usually so extreme as is the case, for instance, with the rabbit, where the right vein alone persists. In man, as is well known, the left trunk is only interrupted, for, while the lower portion joins 88 In all accounts hitherto given us, the upper portions of the original posterior cardinal veins have been described as entirely separated from their lower portions by the great deflection of the venous blood current due to the appearance of the inferior cava, and this "separation" occurs at such a level (e.g., the eighth thoracic segment, rabbit) that these upper portions of the posterior cardinals must be subsequently extended to the end of the thoracic region to constitute the a2ygos of the adult. They are, in fact, described as actually "growing down" secondarily. Hochstetter (1903, p. 604) comments on the conditions he found in a 15.5 human embryo, in which the adrenal glands destroyed the symmetry of the posterior the right vein (v. azygos) by means of one or more large cross anastomoses, its upper portion, the so-called v. hemiazygos accessoria, continues to Cuvier's duct. 90 Information on the exact details of the transformations effected in these venous channels in various mammals should be sought in the papers of Hochstetter, Zumstein, Lewis, Grosser, McClure, Gosset, Parker and Tozier, Van Pee, Beddard, Soulie and Bonne.

Fig. 467. — Injection of a pig embryo IS mm. long, showing the superficial body wall veins. (After .Smith, 1909.) Plexus v. e. s., plexus of superficial epigastric vein; V.m.i., v. mammaria interna; Y.t.e-, v. thoraco-epigastrica.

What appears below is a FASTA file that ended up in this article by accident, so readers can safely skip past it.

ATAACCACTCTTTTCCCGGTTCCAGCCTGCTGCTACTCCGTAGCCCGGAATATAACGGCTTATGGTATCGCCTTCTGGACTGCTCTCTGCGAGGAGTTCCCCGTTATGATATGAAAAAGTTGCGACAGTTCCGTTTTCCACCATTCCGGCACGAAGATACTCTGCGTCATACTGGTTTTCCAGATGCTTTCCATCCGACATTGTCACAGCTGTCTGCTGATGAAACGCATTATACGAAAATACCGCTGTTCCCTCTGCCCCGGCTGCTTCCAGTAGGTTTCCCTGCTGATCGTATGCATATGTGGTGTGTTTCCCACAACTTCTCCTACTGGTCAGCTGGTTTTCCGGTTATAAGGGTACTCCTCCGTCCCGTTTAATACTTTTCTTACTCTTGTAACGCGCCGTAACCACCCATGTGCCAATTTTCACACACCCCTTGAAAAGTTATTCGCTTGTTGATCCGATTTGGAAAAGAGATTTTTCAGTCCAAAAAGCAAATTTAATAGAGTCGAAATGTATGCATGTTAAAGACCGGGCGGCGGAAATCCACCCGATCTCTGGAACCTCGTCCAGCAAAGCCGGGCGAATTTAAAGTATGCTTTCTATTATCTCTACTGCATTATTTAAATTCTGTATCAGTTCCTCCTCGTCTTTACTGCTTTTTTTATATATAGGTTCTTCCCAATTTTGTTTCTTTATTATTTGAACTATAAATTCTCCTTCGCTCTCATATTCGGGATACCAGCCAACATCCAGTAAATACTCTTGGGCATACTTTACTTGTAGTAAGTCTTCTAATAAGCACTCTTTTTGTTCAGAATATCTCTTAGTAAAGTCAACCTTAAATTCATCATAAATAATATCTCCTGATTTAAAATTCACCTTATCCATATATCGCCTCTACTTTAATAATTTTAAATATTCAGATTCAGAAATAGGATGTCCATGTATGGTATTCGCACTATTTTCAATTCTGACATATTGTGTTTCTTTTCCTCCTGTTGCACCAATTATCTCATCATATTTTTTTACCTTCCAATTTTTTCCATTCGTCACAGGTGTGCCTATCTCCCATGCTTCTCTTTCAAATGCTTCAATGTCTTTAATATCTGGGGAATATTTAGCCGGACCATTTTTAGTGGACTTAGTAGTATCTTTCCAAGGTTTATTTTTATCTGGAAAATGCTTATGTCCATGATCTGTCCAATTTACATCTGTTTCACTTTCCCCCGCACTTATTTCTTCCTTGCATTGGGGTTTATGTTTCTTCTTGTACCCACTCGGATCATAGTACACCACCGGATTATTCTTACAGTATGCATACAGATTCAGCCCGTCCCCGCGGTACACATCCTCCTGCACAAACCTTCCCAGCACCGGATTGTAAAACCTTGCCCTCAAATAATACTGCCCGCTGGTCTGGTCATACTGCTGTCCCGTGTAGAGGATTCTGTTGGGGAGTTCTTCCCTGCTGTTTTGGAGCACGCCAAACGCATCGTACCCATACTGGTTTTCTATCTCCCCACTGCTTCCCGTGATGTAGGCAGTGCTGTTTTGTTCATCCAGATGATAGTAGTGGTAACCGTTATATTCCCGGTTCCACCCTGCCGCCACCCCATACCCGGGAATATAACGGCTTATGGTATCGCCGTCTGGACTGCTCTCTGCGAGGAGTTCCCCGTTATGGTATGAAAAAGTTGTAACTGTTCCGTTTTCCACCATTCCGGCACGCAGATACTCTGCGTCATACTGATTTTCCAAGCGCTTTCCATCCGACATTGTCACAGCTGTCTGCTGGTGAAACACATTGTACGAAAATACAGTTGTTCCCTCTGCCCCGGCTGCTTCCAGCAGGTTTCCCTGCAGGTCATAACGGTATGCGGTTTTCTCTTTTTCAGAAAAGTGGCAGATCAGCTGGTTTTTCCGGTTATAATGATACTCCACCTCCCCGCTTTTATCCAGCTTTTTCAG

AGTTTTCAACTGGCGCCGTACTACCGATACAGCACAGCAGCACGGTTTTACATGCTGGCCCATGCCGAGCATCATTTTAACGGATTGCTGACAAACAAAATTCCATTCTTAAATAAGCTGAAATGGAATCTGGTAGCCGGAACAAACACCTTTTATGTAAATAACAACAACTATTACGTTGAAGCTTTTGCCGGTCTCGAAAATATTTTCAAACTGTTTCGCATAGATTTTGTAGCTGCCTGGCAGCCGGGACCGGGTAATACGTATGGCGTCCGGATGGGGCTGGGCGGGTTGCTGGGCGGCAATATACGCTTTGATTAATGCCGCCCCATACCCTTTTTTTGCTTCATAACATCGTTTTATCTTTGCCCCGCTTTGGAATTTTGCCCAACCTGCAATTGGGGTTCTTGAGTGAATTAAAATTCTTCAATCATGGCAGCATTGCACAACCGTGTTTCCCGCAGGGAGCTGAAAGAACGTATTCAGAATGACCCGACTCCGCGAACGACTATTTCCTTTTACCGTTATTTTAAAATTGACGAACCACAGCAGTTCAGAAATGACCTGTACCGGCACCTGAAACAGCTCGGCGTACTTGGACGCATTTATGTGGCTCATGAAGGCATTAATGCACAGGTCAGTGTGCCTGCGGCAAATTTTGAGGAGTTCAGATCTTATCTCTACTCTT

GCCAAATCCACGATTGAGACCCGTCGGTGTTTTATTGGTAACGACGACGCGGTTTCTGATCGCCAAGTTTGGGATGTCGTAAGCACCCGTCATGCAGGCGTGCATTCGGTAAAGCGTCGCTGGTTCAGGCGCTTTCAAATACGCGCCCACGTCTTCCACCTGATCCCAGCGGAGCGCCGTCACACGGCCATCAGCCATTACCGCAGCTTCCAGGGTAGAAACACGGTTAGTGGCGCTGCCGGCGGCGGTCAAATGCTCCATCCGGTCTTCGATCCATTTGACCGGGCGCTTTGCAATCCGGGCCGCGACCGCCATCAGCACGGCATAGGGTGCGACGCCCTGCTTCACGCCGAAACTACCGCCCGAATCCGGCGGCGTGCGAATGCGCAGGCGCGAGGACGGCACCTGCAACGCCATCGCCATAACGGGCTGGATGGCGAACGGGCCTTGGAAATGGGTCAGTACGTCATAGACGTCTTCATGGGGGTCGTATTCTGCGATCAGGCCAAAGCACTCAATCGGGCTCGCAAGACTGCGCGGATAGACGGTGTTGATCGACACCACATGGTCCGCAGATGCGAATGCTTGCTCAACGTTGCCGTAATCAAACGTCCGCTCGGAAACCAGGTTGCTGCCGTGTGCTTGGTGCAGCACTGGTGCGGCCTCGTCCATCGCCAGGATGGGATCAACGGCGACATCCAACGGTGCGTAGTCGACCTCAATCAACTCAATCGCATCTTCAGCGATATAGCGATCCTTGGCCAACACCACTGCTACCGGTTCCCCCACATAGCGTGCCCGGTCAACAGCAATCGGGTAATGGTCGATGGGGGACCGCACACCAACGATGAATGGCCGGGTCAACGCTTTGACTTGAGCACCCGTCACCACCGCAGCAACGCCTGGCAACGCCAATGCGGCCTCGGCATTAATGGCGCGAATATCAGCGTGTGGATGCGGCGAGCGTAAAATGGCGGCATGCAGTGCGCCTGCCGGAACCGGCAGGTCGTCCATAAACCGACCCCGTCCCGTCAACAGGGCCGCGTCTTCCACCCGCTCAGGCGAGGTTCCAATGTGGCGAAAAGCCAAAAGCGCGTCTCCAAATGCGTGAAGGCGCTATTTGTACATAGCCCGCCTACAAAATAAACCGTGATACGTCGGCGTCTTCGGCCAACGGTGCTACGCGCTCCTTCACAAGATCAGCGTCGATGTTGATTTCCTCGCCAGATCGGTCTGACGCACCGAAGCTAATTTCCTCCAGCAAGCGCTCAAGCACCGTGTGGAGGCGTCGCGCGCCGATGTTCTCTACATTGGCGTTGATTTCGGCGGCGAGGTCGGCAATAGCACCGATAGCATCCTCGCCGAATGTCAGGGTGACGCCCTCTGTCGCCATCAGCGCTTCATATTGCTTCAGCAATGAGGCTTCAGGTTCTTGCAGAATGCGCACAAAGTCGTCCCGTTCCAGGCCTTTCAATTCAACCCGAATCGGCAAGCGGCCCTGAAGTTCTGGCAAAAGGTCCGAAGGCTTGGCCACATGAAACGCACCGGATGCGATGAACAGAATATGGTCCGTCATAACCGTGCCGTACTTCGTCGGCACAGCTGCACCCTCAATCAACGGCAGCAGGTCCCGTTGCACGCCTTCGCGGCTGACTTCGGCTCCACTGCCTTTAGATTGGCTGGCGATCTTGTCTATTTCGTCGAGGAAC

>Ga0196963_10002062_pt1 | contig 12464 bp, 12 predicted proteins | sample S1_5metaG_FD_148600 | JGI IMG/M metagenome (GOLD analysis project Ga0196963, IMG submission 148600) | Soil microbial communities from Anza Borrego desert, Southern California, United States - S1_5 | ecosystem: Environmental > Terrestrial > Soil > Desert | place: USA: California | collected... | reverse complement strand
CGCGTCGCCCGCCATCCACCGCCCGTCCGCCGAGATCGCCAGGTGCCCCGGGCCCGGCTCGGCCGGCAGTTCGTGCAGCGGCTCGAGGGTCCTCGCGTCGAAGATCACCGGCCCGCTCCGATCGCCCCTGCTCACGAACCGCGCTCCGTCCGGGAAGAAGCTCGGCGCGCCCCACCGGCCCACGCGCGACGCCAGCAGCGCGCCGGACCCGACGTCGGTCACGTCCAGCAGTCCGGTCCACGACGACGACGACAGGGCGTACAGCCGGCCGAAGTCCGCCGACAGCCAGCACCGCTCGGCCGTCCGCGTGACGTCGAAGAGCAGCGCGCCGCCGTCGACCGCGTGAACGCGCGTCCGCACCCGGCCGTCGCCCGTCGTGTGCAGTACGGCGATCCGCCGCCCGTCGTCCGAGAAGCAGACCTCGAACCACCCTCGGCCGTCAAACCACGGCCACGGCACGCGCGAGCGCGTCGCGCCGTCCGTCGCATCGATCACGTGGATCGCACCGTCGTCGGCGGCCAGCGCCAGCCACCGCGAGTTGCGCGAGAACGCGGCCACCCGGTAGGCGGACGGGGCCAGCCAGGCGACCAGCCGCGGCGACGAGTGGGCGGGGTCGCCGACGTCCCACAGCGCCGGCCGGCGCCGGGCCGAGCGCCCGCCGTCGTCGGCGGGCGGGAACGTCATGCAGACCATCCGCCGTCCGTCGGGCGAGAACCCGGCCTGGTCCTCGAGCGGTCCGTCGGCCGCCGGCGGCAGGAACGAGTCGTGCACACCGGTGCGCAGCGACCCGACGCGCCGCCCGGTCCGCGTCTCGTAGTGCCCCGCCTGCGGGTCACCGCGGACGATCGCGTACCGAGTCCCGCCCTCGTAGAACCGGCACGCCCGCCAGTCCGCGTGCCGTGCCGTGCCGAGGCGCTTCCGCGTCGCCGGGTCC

6. The Development of the Veins of the Body Wall

We have seen that in young embryos the body walls are drained into the umbilical vein by an extensive svstem of tributaries. There is no doubt, then, but that we must regard the v. umbilicalis as the primary drainage channel for the body wall. 91 Its domain here is next disputed by the appearance of the v. thoraco-epigastrica? 2 which forms on the lateral body wall just caudal to the arm bud. Proximally, the thoraco-epigastrica unites with the primitive ulnar vein to constitute the v. subclavia, which, as Hochstetter (1891) first showed, at first courses dorsal to the brachial plexus and subclavian artery to enter the v. cardinalis anterior (embryo of 10 mm., F. T. Lewis, 1909), but in slightly

eardinals: "Audi hat dieses Organ (die Nebenniere) das Kopfende der Urniere, welches sich somit schon sehr stark retrahiert hat, so weit lateralwiirts abgedrangt, class ein Zusammenhang der v. azygos und hemiazygos niit don Venen dieses Organs nicht mehr bestehen kann. Der geschilderte Befund lasst bedeutende Zweifel dariiber aufkommen, ob die v. azygos und hemiazygos beim Menschen in ihrer Totalitat als Reste der hinteren Kardinalvenen aufzufassen sein werden." 90 But exceptional cases in which an entirely symmetrical doubled schema ipreserved are by no means uncommon in man, and in some mammals, on the other hand, this is a normal course of development, — e.g., Echidna (Hochstetter).